Back to the image.  Lets say you came up with the idea to sell 'fun'.  Specifically elderly men and women having fun.  There are lots of potential clients that would want this image, elderly hospitals, nursing homes, elderly living communities and maybe even the elderly thong community.  Yeah I said it, thong, as in but floss, g-string, thong da thong thong thong.  Is there a community out there like this, I honestly don't know but we will assume there is for this example.  So that's it, you have got your idea.  Now you just have to go out and find some older people wearing thongs while partaking in some kind of activity while having fun.  Not so fast, have you checked to see if there are other images already like this?

How could there be any other images like this you might ask?  There are like 8 trillion bazillion people submitting stock, trust me, someone has usually already taken a similar picture that is technically perfect no matter how crazy it might seem.  This leads to a good idea you should listen to and try, before you go out and capture an image, search through stock libraries and find images that are similar to yours.  There are always similar images and this can help you to determine if your image has been way overdone or if your image could be better then rest.  Either way you should always take into consideration what photos are already out there. So now you find that there are like at least 30 other images of elders having fun while wearing thongs.  HMMMMMMM, how can your be different?

Lets create this image but in our the thongs will be red and the elders will be playing volleyball.  There doesn't seem to be any images quite like that and it probably would stand out.  So now you go shoot it.  You did it, just have to go home and upload the files and the money will start pouring in.  WRONG, still there is more to think about.

When uploading stock you should still be thinking about selling, but now you should be coming up with adjectives that describe your image.  The fancy term for this is 'Keywords'.  Keywords are what people search for when they are browsing through images.  The consumer has an idea and he needs an image that can help sell this idea.  It just so happens his idea has nothing to do with old people in thongs but that doesn't mean your image wouldn't be perfect.  The consumer might need an image that conveys obscurity, something random that you just don't see everyday outside the realms of stock photography.  He/She needs something that truly is different and would really give viewers that WTF response.  Back to keywords.  It just so happens you knew your photo was something you don't see everyday.  You were smart enough to add keywords like random, obscure, funny, fun, along with these you also added keywords to describe what the image really is.  Elders playing volleyball in thongs.  Well the nursing home doesn't want this kind of image but this other consumer, the one that is selling obscurity, well it is perfect.  It just so happens that there are a lot of other people who came across your image and loved it.  I mean elderly people in thongs playing volleyball, who wouldn't love that image ;).  So it's done.  Your off to the races.  You made some money.  Not millions but some money is better then none.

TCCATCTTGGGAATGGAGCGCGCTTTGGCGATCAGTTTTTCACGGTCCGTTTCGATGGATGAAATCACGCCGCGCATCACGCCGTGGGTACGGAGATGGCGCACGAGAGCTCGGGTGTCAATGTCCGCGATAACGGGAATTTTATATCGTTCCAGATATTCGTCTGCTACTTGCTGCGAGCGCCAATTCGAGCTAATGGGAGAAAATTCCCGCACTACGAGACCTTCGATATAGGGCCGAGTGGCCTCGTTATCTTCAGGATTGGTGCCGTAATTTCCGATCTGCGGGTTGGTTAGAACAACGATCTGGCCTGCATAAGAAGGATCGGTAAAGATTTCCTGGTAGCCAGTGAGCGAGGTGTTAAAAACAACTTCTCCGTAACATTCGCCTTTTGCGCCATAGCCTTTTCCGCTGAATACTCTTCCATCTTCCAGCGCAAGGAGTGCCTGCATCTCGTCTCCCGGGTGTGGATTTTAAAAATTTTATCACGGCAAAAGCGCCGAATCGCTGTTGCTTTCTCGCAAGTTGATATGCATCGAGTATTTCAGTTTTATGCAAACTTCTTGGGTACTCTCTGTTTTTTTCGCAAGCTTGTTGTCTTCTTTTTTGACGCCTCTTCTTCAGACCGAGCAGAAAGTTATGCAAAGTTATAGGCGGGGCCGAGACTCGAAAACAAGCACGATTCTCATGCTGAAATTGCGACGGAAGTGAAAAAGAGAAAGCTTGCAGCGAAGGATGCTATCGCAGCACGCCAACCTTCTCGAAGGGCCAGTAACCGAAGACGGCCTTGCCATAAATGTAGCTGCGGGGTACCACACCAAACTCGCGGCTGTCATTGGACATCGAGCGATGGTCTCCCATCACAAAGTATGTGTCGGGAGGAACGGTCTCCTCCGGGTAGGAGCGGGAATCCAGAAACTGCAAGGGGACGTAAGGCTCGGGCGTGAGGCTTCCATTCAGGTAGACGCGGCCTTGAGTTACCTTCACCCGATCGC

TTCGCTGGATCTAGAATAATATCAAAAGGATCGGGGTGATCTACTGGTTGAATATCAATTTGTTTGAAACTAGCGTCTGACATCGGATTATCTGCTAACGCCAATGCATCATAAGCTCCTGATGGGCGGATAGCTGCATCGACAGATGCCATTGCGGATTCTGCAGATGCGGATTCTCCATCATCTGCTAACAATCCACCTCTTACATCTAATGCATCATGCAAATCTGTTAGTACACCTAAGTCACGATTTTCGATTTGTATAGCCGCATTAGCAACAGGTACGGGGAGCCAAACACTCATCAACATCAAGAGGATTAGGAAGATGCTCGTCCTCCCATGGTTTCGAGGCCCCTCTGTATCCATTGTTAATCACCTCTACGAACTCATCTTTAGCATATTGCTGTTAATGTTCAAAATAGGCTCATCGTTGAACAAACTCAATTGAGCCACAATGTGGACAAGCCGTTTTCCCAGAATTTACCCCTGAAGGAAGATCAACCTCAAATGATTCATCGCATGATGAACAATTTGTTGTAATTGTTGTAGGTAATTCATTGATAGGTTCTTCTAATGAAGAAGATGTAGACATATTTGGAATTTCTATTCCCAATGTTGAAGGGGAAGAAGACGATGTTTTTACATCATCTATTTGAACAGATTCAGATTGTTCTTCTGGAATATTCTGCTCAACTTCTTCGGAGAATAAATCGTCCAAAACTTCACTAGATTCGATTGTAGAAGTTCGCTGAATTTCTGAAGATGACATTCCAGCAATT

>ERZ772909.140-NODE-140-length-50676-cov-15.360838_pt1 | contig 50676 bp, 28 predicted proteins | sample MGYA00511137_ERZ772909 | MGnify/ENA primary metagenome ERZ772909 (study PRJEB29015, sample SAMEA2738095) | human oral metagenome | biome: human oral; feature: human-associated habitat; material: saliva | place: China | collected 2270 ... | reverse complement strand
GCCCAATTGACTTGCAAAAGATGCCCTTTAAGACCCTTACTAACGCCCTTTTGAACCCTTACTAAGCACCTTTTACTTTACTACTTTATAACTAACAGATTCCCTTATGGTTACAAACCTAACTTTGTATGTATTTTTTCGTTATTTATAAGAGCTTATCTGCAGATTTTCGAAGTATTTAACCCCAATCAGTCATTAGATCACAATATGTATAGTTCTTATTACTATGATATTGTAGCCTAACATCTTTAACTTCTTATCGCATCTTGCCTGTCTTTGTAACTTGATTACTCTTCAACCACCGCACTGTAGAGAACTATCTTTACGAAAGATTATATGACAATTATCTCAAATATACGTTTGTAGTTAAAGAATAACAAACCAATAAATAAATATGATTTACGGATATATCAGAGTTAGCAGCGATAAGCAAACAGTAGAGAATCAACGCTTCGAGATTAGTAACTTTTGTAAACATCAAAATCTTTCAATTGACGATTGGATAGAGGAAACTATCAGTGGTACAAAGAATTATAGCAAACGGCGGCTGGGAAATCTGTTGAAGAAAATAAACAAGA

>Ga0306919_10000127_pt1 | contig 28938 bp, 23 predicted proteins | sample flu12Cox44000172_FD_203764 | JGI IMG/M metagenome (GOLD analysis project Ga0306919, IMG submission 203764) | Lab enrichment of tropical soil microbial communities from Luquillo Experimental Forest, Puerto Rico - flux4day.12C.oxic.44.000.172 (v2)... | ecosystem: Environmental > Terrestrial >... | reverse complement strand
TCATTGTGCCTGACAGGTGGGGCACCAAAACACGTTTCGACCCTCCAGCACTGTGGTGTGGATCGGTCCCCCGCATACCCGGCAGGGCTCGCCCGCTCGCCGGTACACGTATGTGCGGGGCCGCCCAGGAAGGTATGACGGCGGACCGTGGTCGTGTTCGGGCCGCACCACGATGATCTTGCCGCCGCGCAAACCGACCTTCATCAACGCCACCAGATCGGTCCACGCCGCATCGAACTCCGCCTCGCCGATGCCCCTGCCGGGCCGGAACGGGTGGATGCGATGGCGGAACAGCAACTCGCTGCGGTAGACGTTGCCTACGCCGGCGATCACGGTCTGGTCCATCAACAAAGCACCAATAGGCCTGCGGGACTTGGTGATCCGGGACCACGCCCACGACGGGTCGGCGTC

This is how I view stock, some money is better then none.  Once you get signed up it is a pretty simple process.  You can add a few images here and there and basically forget about it.  Check back and maybe you made a few bucks.  You probably won't be able to buy that new home you want but it definitely could help with the new lens you NEED.

If all else fails, at least you have some mildly uncomfortable very funny images of grandma and grandpa playing volleyball with their friends in nothing but thongs.  Trust me, that would be one hell of a conversation starter.